Making Discoveries that Make a Difference

Monique Van Hoek, PhD, Professor


Dr. Van Hoek joined George Mason University in 2002.  She received her bachelor’s degree in Biochemistry from the University of Victoria (Canada). She received her PhD from the University of Virginia, Department of Microbiology, working in the Parsons-Weber-Parsons group. Dr. van Hoek then worked for Boehringer-Mannheim and Roche Molecular Biochemical Division developing and launching new biochemical products for life-science researchers before coming to Mason. Dr. van Hoek conducts her research in the School of Systems Biology and the National Center for Biodefense and Infectious Diseases with a focus on gram-negative bacteria (Francisella tularensis, Burkholderia pseudomallei) and the discovery of novel antimicrobials. Dr. van Hoek currently teaches “BIOL 695/BIOS 704: Microbial Pathogenesis” graduate seminar and “BIOL 691: Introduction to Aerosol Biology”, and has many undergraduate, masters and doctoral students in her lab.

VanHoek CV (downloadable PDF)

Research interests

  • Development of novel antimicrobial peptides and anti-biofilm compounds.
  • Novel antimicrobials for Francisella tularensis (tularemia), Burkholderia pseudomallei (melioidosis), Bacillus anthracis and ESKAPE pathogens (MDR Pseudomonas, Staphylococcus aureus (MRSA), MDR Acinetobacter baumannii, CR-Klebsiella pneumoniae).
  • Microbial physiology of Francisella.
  • Bacterial biofilms and quorum sensing.

Selected publications

For a full list of Monique van Hoek’s publications, visit: 

  1. Komodo dragon-inspired synthetic peptide DRGN-1 promotes wound-healing of a mixed-biofilm infected wound. M C Chung E, Dean SN, Propst CN, Bishop BM, van Hoek ML. NPJ Biofilms Microbiomes. 2017 Apr 11;3:9. doi: 10.1038/s41522-017-0017-2. eCollection 2017. PMID:28649410 Free PMC Article
  2. Cathelicidin peptide rescues G. mellonella infected with B. anthracis. Blower RJ, Popov SG, van Hoek ML. Virulence. 2017 Feb 16:1-7. doi: 10.1080/21505594.2017.1293227. PMID:28272976
  3. Discovery of Novel Antimicrobial Peptides from Varanus komodoensis (Komodo Dragon) by Large-Scale Analyses and De-Novo-Assisted Sequencing Using Electron-Transfer Dissociation Mass Spectrometry. Bishop BM, Juba ML, Russo PS, Devine M, Barksdale SM, Scott S, Settlage R, Michalak P, Gupta K, Vliet K, Schnur JM, van Hoek ML. J Proteome Res. 2017 Apr 7;16(4):1470-1482. doi: 10.1021/acs.jproteome.6b00857. PMID:28164707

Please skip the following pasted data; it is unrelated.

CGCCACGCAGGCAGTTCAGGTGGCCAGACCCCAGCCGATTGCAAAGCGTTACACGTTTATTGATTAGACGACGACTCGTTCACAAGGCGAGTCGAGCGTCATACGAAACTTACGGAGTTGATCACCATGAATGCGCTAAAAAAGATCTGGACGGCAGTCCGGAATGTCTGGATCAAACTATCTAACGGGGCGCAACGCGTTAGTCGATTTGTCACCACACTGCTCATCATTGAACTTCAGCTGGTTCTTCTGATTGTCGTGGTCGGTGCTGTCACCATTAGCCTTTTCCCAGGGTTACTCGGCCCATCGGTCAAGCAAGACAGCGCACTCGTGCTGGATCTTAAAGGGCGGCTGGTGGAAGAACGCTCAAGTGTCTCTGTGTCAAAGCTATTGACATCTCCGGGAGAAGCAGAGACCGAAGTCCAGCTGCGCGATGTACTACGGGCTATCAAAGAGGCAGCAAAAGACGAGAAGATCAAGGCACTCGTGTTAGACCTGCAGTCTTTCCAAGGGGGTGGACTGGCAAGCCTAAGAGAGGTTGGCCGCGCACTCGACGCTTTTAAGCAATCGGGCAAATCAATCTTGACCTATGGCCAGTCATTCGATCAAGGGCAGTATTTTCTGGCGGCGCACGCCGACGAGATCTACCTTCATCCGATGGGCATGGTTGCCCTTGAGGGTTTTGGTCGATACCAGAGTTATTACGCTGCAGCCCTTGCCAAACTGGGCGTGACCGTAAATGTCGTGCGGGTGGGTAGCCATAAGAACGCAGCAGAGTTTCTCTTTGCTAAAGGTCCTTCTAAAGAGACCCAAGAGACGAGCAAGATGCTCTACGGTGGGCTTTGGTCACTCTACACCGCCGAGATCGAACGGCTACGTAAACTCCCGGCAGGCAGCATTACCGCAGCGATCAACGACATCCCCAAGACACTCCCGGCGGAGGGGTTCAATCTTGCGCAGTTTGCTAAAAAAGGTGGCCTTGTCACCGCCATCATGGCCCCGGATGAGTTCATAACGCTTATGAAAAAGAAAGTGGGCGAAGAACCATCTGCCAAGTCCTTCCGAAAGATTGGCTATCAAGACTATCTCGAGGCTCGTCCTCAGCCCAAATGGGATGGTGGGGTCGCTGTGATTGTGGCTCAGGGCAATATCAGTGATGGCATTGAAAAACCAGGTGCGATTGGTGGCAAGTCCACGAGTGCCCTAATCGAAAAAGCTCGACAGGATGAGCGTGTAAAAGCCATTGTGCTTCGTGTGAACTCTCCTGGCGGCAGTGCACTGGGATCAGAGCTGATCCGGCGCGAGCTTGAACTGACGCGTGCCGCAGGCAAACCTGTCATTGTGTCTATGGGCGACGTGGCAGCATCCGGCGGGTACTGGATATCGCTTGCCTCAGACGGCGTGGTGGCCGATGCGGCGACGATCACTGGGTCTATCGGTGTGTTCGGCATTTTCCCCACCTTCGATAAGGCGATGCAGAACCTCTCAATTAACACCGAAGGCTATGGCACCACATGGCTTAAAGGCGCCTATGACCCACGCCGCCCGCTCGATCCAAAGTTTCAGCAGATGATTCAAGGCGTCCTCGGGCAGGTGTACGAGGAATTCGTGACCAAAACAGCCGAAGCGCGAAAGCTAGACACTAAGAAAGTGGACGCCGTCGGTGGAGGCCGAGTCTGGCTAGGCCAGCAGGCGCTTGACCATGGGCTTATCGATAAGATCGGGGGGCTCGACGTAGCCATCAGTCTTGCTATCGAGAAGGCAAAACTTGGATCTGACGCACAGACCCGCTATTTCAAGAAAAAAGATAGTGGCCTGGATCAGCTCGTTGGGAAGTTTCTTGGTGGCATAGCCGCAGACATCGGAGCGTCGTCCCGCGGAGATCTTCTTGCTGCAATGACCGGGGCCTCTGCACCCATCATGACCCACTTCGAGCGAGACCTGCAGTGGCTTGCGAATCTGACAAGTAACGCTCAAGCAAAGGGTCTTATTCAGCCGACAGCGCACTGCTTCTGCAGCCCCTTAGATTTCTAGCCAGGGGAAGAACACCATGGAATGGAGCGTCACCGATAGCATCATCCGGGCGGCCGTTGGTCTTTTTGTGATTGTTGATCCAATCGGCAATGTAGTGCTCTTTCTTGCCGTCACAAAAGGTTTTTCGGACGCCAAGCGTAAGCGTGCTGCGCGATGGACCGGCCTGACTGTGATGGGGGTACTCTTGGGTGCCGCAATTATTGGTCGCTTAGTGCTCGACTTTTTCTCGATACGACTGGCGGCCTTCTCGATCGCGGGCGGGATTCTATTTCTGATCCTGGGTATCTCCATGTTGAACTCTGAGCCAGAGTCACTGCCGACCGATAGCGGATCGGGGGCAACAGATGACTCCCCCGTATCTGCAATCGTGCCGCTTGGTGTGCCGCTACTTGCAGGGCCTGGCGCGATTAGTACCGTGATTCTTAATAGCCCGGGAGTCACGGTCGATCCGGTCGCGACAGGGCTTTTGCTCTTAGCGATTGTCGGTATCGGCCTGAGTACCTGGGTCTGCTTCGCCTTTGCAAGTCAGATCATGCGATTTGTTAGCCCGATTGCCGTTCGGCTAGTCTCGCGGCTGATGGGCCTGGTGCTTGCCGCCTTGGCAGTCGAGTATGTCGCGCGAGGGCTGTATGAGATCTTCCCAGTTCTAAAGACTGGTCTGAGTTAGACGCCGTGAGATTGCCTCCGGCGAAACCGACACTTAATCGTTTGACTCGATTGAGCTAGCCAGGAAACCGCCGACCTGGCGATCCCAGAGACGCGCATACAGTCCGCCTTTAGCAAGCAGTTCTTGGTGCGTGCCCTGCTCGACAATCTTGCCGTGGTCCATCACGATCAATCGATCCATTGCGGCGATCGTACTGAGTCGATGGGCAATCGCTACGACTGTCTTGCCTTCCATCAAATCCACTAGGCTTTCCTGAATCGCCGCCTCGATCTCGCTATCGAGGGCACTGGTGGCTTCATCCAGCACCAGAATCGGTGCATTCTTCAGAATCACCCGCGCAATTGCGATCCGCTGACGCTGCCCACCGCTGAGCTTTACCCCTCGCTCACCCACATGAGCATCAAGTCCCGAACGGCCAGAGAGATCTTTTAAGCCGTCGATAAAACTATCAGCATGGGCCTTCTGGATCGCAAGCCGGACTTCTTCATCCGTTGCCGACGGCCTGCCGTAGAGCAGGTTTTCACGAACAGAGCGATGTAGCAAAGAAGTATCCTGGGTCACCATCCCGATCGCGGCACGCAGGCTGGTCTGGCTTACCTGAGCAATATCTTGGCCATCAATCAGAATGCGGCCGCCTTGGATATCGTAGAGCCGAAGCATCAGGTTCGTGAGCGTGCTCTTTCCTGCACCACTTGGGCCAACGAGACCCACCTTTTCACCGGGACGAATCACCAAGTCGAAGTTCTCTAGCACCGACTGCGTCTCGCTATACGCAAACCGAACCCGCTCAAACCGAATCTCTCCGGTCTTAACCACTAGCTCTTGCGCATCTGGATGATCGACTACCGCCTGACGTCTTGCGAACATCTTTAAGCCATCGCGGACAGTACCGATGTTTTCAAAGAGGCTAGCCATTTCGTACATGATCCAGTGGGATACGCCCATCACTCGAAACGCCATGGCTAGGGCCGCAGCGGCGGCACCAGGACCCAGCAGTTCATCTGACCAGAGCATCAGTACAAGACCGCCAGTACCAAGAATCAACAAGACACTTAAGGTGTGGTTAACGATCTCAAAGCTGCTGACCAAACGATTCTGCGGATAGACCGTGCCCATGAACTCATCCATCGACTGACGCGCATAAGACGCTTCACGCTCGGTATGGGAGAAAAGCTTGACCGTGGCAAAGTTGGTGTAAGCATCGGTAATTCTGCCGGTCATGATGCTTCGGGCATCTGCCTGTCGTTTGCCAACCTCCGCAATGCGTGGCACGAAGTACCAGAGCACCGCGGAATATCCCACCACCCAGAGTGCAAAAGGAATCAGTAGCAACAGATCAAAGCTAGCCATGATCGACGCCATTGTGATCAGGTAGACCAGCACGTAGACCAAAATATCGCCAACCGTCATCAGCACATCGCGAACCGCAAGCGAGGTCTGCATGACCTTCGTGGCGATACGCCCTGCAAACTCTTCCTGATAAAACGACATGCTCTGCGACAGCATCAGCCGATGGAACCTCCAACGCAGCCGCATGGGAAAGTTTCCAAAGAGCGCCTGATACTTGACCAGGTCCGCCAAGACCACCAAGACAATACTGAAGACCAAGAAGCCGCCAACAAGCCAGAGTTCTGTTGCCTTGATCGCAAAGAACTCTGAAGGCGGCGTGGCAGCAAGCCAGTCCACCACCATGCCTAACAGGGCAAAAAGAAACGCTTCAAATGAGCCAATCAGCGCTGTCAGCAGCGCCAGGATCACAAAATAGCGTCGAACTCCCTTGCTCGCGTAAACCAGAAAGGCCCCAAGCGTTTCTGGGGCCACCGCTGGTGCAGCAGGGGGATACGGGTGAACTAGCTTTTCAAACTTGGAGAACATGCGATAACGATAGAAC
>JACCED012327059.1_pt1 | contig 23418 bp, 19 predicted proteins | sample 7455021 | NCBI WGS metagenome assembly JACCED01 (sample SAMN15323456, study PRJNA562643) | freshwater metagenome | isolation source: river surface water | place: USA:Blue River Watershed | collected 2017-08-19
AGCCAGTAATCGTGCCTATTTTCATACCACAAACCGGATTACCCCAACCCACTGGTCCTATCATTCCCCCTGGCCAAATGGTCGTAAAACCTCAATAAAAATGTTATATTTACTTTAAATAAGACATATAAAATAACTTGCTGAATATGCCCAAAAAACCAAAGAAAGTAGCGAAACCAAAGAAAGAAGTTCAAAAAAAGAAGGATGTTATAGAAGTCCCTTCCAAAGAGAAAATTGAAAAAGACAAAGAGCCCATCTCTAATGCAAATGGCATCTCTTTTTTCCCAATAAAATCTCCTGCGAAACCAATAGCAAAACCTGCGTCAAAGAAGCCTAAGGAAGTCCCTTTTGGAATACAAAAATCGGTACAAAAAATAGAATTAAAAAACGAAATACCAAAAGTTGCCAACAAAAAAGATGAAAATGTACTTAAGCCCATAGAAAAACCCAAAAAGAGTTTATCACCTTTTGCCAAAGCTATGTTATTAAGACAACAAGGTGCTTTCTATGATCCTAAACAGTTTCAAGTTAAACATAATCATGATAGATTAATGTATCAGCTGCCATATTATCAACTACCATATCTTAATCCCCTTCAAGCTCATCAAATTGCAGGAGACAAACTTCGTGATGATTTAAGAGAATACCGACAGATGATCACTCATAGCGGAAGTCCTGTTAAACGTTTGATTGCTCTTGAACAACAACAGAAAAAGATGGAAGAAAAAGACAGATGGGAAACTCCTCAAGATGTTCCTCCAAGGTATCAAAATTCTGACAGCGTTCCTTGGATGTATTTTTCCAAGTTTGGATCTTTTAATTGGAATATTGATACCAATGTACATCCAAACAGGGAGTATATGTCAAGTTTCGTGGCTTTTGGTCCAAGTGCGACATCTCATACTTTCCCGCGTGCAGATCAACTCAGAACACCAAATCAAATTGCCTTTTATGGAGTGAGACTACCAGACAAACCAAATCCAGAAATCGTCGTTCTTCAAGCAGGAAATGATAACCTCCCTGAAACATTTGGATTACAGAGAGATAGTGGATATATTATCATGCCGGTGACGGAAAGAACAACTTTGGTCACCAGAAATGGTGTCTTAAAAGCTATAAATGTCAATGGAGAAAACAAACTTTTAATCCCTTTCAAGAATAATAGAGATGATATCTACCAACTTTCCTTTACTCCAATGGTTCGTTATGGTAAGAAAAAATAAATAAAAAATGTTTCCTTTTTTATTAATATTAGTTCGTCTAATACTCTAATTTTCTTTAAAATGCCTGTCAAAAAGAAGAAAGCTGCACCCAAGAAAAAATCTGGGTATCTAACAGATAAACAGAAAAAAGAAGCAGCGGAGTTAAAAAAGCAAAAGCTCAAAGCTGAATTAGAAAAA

4. Cathelicidin antimicrobial peptide from Alligator mississippiensis has antibacterial activity against multi-drug resistant Acinetobacter baumanii and Klebsiella pneumoniae. Barksdale SM, Hrifko EJ, van Hoek ML. Dev Comp Immunol. 2017 May;70:135-144. doi: 10.1016/j.dci.2017.01.011. PMID:28089718
  5. Peptides from American alligator plasma are antimicrobial against multi-drug resistant bacterial pathogens including Acinetobacter baumannii. Barksdale SM, Hrifko EJ, Chung EM, van Hoek ML. BMC Microbiol. 2016 Aug 19;16(1):189. doi: 10.1186/s12866-016-0799-z. PMID:27542832 Free PMC Article
  6. Screen of FDA-approved drug library identifies maprotiline, an antibiofilm and antivirulence compound with QseC sensor-kinase dependent activity in Francisella novicida. Dean SN, van Hoek ML. Virulence. 2015;6(5):487-503. doi: 10.1080/21505594.2015.1046029. PMID:26155740 Free PMC Article
  7. Short, Synthetic Cationic Peptides Have Antibacterial Activity against Mycobacterium smegmatis by Forming Pores in Membrane and Synergizing with Antibiotics. Gupta K, Singh S, van Hoek ML. Antibiotics (Basel). 2015 Aug 24;4(3):358-78. doi: 10.3390/antibiotics4030358.PMID:27025629 Free PMC Article
  8. Burkholderia Diffusible Signal Factor Signals to Francisella novicida To Disperse Biofilm and Increase Siderophore Production. Dean SN, Chung MC, van Hoek ML. Appl Environ Microbiol. 2015 Oct;81(20):7057-66. doi: 10.1128/AEM.02165-15. PMID:26231649 Free PMC Article

Contact information:
Phone: 703.993.4273
Fax: 703.993.7019


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